The benefit of the controlled parking is that the trails do tend to be quiet, though as you get to the far end of Phelps Lake you may encounter more hikers coming from White Grass, many of whom are headed to the big rock from which to jump into the lake. In the late summer it is a popular spot for bears to browse on huckleberries so keep your eyes open!


It's January now, so these hikes aren't really an option now, (though some of them can be accessed on cross country skis) so I will wish you happy dreams of happy trails in the seasons to come.


Thursday, September 24, 2020

Great Hiking Destinations in Grand Teton National Park

In my last post I wrote about the challenges and joys of climbing Mt. Moran in Grand Teton National Park. Fortunately, climbing is not the only way to enjoy this magnificent park. Reasonably fit hikers can reach many interesting and scenic destinations in a day or less. In this post I'll detail three options -- Delta Lake, Lake of the Crags, and Static Peak -- that I have visited in the last month.  

Delta Lake (8 miles roundtrip, 2,370 feet elevation gain)

Start this hike at Lupine Meadows trailhead and follow the trail towards Amphitheater Lake. You may well see wildlife along the way, like this elk.

At the first switchback after the junction to Garnet Canyon, turn off onto an unofficial and unmaintained but clear path on the right. You are now in Glacier Gulch and will need to be more careful since the route has some steep and meandering sections and crosses a boulder field.


Delta Lake is a dramatic milky aqua, due to rock flour from the Teton Glacier above it. In clear weather you can see the Grand Teton looming in the distance but we were there in a surprise late August storm and instead found the lake socked in with snow and fog. It was magical.


This used to be one of the less visited high lakes, but social media has changed that. It is quite a popular spot now and I would only ask that visitors respect others' enjoyment of this beautiful lake by not playing loud music and trying to stay on the existing path instead of trampling down new ones. 

Lake of the Crags (5 miles roundtrip, 2,690 feet elevation gain)

Begin this hike at the west shore dock of Jenny Lake -- you can take the boat across (for a fee) or hike around from the Jenny Lake parking area -- and head north, going towards String Lake. In about a quarter mile, look for a well worn, but unmarked, trail on the left. This unofficial and unmaintained trail up Hanging Canyon climbs more steeply than official park trails so you may want to have hiking poles, especially for the descent. As you're walking look up for close-up views of the Cathedral Group,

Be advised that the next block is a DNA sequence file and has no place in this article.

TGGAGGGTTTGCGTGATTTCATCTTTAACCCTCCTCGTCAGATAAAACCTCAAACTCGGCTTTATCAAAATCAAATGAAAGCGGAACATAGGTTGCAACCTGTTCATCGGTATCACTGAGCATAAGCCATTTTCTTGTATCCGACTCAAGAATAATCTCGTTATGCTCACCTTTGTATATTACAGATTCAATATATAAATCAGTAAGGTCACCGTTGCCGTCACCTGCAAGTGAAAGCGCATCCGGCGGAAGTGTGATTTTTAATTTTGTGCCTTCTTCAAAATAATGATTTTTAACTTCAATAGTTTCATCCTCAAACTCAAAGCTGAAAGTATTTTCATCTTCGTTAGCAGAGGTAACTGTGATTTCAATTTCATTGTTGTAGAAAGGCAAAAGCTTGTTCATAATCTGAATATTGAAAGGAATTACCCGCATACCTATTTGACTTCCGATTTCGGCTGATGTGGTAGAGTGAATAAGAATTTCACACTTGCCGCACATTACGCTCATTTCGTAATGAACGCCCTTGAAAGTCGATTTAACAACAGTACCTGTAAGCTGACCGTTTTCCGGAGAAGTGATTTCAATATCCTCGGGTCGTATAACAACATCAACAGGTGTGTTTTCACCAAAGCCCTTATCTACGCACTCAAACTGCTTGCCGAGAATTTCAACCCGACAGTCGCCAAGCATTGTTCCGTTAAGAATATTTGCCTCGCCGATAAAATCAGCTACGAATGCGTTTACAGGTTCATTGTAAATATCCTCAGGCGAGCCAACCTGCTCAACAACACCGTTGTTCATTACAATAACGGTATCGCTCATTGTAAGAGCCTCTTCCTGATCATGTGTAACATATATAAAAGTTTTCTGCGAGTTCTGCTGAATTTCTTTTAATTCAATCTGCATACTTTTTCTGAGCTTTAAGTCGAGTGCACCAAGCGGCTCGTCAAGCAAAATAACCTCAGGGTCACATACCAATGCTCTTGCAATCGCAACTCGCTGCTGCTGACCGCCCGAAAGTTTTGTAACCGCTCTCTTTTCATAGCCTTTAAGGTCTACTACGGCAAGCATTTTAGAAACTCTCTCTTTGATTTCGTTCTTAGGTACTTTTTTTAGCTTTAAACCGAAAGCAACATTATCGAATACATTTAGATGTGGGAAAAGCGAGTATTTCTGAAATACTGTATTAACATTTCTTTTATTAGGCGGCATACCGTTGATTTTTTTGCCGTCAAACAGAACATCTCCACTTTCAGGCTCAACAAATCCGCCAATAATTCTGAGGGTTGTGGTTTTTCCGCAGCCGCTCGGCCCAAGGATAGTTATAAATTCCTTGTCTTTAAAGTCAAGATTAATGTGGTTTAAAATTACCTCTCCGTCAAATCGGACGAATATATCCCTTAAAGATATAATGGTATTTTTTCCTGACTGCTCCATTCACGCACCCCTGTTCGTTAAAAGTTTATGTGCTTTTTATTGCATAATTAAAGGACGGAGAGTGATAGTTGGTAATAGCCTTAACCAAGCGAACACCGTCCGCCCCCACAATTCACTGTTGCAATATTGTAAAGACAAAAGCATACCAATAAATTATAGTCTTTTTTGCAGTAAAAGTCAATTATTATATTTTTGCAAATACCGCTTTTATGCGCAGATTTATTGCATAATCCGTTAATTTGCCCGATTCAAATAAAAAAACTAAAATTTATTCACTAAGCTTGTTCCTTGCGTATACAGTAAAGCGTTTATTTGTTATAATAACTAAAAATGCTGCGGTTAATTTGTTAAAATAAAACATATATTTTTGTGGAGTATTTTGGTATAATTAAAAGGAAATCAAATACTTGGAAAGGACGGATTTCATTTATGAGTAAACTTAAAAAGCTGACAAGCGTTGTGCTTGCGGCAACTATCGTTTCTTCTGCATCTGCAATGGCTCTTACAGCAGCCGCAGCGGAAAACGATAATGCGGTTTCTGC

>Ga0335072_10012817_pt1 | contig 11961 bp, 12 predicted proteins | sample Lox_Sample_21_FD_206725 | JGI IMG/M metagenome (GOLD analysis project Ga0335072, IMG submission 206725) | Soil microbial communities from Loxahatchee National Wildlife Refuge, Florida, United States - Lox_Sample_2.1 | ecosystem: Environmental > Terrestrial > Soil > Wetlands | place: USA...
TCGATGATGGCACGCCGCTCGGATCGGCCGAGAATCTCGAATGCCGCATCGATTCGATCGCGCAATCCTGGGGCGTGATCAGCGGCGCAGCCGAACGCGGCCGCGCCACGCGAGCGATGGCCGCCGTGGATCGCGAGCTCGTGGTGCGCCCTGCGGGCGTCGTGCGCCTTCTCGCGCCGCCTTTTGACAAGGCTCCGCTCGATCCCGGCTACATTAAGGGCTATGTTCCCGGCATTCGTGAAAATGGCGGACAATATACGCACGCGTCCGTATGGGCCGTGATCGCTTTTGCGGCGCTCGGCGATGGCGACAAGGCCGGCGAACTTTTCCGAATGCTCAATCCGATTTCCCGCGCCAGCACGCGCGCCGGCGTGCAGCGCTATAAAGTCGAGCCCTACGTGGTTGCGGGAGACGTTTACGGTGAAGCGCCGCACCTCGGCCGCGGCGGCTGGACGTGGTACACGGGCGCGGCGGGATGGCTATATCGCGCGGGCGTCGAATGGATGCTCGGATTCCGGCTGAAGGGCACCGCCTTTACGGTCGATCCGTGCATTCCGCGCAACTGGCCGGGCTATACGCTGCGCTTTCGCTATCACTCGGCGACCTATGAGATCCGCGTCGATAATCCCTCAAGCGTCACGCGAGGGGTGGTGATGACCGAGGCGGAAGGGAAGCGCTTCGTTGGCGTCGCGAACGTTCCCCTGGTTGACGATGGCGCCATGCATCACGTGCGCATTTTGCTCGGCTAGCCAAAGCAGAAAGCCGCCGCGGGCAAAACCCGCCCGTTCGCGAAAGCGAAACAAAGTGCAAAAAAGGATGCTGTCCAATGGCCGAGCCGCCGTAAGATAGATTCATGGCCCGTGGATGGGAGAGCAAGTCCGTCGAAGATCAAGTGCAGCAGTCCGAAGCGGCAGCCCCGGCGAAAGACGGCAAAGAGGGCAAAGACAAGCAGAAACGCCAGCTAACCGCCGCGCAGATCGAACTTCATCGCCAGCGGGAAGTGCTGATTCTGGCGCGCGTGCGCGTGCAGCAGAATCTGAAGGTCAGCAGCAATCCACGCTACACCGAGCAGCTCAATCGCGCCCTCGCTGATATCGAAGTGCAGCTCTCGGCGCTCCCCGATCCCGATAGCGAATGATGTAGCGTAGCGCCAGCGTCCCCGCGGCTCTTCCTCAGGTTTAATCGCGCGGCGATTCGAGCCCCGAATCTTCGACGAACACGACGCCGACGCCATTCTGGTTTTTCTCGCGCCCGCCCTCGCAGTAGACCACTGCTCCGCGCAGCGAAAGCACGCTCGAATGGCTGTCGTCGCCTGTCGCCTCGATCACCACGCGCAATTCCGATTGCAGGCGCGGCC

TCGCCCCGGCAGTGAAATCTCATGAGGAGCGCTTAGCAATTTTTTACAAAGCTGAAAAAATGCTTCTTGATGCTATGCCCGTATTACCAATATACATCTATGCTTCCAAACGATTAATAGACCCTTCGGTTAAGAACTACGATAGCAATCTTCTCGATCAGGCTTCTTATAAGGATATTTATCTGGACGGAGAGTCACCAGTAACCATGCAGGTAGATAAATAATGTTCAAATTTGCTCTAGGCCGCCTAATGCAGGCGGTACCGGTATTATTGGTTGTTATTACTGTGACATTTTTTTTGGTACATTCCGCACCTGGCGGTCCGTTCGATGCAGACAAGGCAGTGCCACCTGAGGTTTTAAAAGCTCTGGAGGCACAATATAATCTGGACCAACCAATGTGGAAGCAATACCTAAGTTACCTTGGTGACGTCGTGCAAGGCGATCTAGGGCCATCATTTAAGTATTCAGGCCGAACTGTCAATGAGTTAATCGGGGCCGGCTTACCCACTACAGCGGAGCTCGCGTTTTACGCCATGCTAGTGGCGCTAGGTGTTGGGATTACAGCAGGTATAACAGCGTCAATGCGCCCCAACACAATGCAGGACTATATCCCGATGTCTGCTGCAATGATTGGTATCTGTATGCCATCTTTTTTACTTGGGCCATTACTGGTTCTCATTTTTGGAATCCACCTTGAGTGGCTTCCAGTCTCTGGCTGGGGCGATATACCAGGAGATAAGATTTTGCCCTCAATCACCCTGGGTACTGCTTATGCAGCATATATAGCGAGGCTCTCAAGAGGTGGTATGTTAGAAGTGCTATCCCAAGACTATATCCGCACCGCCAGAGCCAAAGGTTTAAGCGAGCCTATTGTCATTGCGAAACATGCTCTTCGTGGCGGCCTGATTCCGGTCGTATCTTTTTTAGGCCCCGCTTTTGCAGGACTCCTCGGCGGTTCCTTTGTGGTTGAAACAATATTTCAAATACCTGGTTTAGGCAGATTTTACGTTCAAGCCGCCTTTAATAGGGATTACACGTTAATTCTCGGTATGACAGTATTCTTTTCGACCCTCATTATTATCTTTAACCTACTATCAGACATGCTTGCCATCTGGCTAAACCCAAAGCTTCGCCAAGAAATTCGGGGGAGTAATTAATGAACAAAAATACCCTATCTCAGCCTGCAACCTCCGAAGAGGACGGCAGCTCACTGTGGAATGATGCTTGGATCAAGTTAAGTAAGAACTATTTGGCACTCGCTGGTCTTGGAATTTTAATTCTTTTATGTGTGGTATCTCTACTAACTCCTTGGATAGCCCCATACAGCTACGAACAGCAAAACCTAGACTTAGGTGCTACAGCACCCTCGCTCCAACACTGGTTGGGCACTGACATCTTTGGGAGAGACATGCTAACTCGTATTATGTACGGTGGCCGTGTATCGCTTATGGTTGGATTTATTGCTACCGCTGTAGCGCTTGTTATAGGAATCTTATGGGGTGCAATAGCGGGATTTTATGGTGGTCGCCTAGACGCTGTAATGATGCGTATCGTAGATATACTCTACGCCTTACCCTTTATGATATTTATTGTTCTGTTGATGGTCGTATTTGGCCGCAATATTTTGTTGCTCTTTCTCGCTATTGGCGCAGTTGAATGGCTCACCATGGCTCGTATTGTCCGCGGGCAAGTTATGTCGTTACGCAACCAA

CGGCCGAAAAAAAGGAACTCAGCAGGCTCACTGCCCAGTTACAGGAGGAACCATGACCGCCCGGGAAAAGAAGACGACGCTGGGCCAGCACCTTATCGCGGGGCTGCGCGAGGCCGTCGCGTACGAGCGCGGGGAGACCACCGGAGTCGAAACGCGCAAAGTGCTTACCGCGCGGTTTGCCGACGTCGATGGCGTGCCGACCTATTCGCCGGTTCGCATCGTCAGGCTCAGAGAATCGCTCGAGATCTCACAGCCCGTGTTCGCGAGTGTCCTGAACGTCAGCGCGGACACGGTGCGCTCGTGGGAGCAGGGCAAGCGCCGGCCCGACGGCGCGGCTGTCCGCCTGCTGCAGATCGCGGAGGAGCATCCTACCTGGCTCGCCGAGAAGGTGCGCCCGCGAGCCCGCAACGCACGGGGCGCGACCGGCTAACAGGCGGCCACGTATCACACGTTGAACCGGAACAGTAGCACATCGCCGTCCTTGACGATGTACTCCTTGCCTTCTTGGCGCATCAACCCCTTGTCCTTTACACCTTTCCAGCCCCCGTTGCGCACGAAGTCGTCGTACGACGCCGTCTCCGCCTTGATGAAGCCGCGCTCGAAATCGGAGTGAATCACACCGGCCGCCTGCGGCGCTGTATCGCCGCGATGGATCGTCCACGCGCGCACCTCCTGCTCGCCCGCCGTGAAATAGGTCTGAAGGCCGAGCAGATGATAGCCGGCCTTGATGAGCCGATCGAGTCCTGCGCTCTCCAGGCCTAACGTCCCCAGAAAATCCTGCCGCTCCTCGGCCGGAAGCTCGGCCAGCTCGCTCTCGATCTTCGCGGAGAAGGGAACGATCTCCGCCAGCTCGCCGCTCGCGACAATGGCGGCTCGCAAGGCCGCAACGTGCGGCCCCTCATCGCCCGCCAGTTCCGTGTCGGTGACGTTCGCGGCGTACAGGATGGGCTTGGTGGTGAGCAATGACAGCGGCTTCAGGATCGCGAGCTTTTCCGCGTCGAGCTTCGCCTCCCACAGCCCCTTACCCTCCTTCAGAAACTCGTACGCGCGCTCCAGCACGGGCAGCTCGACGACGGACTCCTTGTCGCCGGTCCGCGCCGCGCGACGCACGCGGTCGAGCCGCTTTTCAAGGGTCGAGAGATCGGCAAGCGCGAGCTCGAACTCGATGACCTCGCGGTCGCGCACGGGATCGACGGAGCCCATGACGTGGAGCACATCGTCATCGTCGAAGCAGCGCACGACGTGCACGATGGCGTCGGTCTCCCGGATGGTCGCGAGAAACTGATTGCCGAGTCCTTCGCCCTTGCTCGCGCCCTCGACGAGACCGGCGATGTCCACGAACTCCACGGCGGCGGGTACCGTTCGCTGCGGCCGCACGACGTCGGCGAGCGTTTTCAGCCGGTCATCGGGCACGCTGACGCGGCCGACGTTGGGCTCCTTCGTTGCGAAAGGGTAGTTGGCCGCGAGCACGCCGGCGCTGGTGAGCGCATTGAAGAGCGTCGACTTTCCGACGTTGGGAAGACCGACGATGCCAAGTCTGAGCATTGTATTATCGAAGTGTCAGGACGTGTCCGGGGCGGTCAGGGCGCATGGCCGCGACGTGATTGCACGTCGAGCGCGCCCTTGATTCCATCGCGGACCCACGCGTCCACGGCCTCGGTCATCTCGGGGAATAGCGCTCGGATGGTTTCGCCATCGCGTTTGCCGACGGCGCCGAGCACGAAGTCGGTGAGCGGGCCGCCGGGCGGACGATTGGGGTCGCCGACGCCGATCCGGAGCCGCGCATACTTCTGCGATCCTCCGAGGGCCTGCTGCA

and down for a great view of Jenny Lake.

Towards the top you will need to navigate across a small boulder field adjacent to Arrowhead Pool, then scramble up a short, rocky defile which will bring you out near Ramshead Lake. 

Continue along the path on the north side of Ramshead and then climb up the boulder field to reach Lake of the Crags. 

Surrounded by steep cliffs on three sides, it is a stunning place. On warm days you may enjoy a refreshing swim, or just lounge at the edge of the lake and take in the spectacular views.


Static Peak (16 miles roundtrip, 4,500+ feet elevation gain)

Start this hike at Whitegrass trailhead, accessed from the Moose-Wilson Road. Be prepared for rough going -- enormous potholes and large rocks abound -- on the last mile of road to the trailhead. Follow the Death Canyon trail for 3.7 miles, hiking up and over a moraine and passing the Phelps Lake overlook, to a patrol cabin. 


Turn right onto Alaska Basin Trail towards Static Peak Divide. 


This lovely trail begins in aspen, winds across evergreen forest and narrow cliffside paths, and finally brings you to the open and rocky Static Peak Divide at 10,790 feet of elevation. 


Now look for an obvious path on your right, 


and follow this along the right side of the ridge line all the way to the top of Static Peak. It is wise to keep an eye on the weather in this area as the name Static Peak derives from the peak's propensity to attract lightning.